The Huffington Post was outraged when President Trump didn’t recite the Apostles’ Creed at President George H.W. Bush’s funeral.
The Washington Post was so scandalized it published multiple stories.
Even Snopes investigated to determine if the infamy could possibly be true.
Yet, depending on the version you read, the Apostles’ Creed poses some problems for many devout Christians.
Let’s review the creed from the classic Book of Common Prayer of 1662:
I believe in God the Father Almighty,
Maker of heaven and earth:
And in Jesus Christ his only Son our Lord,
Who was conceived by the Holy Ghost,
Born of the Virgin Mary,
Suffered under Pontius Pilate,
Was crucified, dead, and buried:
He descended into hell;
The third day he rose again from the dead;
He ascended into heaven,
And sitteth on the right hand of God the Father Almighty;
From thence he shall come to judge the quick and the dead.
I believe in the Holy Ghost;
The holy Catholic Church;
The Communion of Saints;
The Forgiveness of sins;
The Resurrection of the body,
And the Life everlasting.
- The Gospel of John opens stating that Jesus is the maker all things, including heaven and earth. The creed says the Father. Since they are One, it may not be a contradiction. But, just saying …
- Did Jesus actually descend into hell? Where do we find this in Scripture? We don’t – so many modern versions of the creed have changed the affirmation to “descended to the dead.” But is this unchallengeable on the basis of Scripture? There are certainly other interpretations of 1 Peter 3:18-20 than the idea that Jesus “descended into hell” or “descended to the dead.” Should this be a doctrine all believers must accept?
- How about the holy Catholic Church? That has fallen out of many versions over the years, sometimes just dropping the capital C in Catholic to a lower case.
- The Communion of Saints raises questions of clarity. For Catholics, this suggests prayers to and with the dead are acceptable. But this contradicts strong biblical prohibitions against necromancy.
I’m not suggesting to you that these were matters being considered by Trump during Bush’s memorial service. Maybe he didn’t have his reading glasses on. Should anyone publicly read a liturgical document simply for the purposes of public show? Did any of these investigators think about asking the president or a member of his communications team why he didn’t recite the creed? Would a lip synch have made them happy?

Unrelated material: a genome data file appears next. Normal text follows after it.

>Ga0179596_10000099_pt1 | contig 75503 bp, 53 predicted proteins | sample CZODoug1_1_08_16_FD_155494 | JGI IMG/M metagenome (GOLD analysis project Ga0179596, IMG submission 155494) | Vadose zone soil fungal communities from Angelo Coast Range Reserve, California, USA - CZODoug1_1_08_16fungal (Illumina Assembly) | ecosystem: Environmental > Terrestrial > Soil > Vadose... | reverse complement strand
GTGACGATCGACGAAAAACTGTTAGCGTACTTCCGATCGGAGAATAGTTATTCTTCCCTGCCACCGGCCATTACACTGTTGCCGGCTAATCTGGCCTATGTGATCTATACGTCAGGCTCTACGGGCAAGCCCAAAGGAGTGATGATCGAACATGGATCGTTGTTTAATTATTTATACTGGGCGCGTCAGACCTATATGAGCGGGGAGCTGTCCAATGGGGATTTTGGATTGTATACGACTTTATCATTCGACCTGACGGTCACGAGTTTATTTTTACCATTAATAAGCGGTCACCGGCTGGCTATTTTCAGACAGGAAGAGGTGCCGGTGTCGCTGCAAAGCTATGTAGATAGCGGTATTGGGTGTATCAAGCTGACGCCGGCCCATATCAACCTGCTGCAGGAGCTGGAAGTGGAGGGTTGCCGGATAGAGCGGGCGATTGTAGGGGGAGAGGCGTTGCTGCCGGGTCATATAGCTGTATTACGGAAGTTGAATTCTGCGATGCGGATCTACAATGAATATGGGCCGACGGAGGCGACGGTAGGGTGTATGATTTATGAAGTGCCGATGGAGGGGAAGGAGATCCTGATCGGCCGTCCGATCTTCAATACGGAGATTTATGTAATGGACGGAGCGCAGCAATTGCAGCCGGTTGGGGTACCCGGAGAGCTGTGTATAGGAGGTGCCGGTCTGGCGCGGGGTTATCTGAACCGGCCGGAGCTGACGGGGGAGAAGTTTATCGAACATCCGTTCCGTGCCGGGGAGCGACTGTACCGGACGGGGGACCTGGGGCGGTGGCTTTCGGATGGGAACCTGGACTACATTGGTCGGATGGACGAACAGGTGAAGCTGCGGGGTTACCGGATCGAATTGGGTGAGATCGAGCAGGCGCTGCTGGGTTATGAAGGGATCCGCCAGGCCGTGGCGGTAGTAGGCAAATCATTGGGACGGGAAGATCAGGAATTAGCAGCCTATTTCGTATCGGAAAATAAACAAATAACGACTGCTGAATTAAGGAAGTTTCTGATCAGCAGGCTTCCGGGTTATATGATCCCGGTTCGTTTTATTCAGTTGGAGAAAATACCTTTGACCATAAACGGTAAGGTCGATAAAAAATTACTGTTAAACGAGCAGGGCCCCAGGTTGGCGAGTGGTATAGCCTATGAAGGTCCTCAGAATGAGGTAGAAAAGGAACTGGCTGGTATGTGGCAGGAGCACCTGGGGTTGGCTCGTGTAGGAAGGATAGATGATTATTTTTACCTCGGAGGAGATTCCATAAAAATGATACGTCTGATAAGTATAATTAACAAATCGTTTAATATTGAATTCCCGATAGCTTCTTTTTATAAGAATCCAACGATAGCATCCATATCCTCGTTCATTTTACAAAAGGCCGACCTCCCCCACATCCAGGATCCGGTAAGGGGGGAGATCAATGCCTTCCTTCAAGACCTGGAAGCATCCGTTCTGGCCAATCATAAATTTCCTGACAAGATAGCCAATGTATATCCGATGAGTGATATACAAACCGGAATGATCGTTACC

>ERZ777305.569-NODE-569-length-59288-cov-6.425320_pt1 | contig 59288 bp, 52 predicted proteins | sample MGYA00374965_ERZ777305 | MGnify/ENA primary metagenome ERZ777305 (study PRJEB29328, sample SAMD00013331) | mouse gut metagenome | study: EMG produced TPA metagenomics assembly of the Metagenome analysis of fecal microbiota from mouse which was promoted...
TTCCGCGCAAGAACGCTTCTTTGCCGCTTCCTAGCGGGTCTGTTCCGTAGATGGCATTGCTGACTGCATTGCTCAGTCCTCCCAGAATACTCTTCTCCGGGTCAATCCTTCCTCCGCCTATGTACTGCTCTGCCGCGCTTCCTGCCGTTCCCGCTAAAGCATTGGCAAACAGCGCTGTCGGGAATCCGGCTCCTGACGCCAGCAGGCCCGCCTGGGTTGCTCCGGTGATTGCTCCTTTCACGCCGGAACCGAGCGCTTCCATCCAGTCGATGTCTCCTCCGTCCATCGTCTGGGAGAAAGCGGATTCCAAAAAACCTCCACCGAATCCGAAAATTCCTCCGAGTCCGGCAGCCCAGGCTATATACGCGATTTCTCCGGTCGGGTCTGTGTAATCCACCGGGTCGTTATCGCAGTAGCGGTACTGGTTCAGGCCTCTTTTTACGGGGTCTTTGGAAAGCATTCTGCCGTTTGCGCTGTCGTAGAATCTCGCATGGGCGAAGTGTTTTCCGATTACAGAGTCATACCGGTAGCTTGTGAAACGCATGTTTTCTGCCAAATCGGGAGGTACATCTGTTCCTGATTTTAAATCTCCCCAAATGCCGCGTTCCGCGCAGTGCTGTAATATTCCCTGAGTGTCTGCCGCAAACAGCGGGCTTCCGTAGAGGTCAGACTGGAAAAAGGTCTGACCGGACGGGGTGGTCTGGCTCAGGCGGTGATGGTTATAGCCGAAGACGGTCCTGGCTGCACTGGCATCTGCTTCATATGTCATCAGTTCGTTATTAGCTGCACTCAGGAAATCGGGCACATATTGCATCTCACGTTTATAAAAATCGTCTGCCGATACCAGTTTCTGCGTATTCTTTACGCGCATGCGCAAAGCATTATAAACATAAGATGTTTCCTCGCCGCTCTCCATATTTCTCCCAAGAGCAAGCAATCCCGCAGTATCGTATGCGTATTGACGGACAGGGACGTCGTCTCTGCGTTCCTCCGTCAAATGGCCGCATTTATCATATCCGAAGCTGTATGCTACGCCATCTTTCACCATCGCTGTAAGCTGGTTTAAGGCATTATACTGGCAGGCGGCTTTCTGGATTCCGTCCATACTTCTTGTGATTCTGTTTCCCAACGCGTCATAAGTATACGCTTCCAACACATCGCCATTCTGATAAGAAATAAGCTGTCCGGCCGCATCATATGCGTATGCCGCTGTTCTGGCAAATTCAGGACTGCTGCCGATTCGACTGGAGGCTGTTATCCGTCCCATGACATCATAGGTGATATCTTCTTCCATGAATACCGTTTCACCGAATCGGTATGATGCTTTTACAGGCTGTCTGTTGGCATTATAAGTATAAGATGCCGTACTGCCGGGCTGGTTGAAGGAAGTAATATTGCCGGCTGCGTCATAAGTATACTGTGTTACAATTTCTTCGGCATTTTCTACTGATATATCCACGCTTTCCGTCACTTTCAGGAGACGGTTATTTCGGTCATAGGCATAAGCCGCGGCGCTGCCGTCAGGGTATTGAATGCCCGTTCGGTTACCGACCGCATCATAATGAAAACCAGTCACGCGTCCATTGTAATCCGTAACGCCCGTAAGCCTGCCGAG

I think we all know why these fake news sources attempted to humiliate President Trump. And it has nothing to do with their own reverence for the Apostles’ Creed, does it?
My guess, had Trump actually read the creed, is that someone like Jim Acosta would later have followed up and quizzed the president like this:
“Mr. President: At President Bush’s funeral, you were seen reading the following words: ‘Jesus descended to the dead.’ What did you mean by that?”
In other words, President Trump was damned by these haters whether he did or didn’t recite the creed. Am I right?
Maybe it’s better if we’re all true to ourselves and our own understandings – especially when it comes to spiritual and deeply personal matters.
I’m with Michael Brown on the whole sordid issue. It doesn’t bother me one bit that President Trump didn’t recite the Apostles’ Creed. Nor would it bother me if any other Christian or non-Christian, evangelical or non-evangelical, president or non-president, recited it.
Would it matter to any of Trump’s critics if any other human being on the planet demurred from reading it? You and I both know the answer. So, what are we really talking about here?
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